Based on in-depth case studies of cooperation on US nuclear weapons in Germany, Norway, Japan, South Korea and Australia, the project shows that contrary to realist theory, US allies have wielded significant influence in shaping nuclear weapons cooperation with the US in ways that reflect their own, often idiosyncratic, objectives. US allies have at times reduced, and in some cases declined, material cooperation that would have visibly linked US nuclear weapons to their own security. In general, this reflected their own assessments of the role of US nuclear weapons in allied security, which demonstrates that the value of nuclear weapons for security is not fixed, and ‘nuclear strategy’ is a negotiated and contested concept between allies. Alliances are more than mere tools of external balancing, and structured cooperation on US nuclear weapons has been a deliberate tool to promote policy convergence within them.
Nuclear weapons cooperation has been a crucial factor in reinforcing institutional commitment within alliances and achieving consensus on strategic priorities. It promotes alliance cohesion at times when that cohesion is potentially threatened by perceptions of differing strategic priorities among allies. Rather than being a bargain in its own right, nuclear weapons cooperation creates the basis of trust and commitment upon which allies are then able to negotiate–and strike–the necessary deals on burden-sharing and alliance strategy.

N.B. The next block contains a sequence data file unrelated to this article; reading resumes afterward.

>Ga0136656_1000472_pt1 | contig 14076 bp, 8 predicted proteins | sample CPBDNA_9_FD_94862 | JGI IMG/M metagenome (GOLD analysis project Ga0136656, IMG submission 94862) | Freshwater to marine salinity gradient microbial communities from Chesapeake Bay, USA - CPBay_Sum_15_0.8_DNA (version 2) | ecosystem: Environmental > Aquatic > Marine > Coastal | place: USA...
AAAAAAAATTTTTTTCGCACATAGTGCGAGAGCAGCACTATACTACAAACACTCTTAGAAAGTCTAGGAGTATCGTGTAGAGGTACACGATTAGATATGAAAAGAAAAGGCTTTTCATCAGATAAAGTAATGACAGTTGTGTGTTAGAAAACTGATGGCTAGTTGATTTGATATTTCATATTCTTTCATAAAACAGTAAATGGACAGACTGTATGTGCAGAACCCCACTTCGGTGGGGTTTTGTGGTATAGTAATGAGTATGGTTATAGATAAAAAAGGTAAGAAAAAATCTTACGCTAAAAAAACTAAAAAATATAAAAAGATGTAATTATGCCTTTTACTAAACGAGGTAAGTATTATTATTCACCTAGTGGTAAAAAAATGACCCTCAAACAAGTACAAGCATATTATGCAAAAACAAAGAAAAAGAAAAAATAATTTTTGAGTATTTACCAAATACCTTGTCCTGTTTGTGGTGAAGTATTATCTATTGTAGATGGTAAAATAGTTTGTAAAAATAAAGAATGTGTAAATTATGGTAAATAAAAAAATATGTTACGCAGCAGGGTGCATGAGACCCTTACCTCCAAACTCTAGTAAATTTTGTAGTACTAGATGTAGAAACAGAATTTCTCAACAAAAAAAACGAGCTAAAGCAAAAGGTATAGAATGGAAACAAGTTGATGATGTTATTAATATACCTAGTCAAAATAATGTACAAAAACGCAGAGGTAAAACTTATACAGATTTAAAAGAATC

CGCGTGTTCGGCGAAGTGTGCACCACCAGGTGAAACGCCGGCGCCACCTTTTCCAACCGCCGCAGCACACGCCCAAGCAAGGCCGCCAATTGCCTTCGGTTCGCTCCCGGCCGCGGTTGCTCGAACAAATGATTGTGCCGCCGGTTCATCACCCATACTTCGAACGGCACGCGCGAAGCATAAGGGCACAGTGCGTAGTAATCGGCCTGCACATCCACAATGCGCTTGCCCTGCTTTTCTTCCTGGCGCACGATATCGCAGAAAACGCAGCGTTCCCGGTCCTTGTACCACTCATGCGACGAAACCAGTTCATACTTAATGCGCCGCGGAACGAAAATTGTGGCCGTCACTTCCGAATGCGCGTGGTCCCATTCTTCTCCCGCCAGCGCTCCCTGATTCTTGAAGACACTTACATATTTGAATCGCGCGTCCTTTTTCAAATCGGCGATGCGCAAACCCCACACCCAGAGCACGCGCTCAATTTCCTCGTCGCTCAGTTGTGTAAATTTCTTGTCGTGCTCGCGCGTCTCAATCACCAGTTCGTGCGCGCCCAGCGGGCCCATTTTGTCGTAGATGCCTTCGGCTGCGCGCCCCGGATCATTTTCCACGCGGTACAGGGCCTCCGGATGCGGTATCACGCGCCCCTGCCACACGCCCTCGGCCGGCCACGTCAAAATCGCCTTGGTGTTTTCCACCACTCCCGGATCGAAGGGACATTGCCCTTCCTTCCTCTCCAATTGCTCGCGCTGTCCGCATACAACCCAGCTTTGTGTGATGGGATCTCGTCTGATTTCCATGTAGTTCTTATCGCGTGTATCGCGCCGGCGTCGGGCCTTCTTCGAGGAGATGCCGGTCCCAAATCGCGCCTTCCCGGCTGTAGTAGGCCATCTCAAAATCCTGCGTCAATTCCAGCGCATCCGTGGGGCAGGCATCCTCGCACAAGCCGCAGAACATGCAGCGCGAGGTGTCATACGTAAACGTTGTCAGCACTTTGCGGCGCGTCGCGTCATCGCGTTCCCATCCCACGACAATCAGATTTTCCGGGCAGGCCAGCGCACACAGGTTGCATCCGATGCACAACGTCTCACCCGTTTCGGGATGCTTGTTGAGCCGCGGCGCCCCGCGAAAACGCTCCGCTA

This has significant implications for the role of nuclear weapons and deterrence in US alliances today. US allies therefore need to become more embedded in, and proficient with, discussions with Washington over escalation and nuclear deterrence. To achieve closer integration and strengthen multilateral deterrence, the United States and its Indo-Pacific allies need to develop a shared understanding of escalation dynamics; maintain political unity about a shared approach to deterrence; move from consultation to joint assessment, policy and planning; conduct reviews of alliance force structure and posture and their implications for escalation; and engage in public campaigning for nuclear deterrence.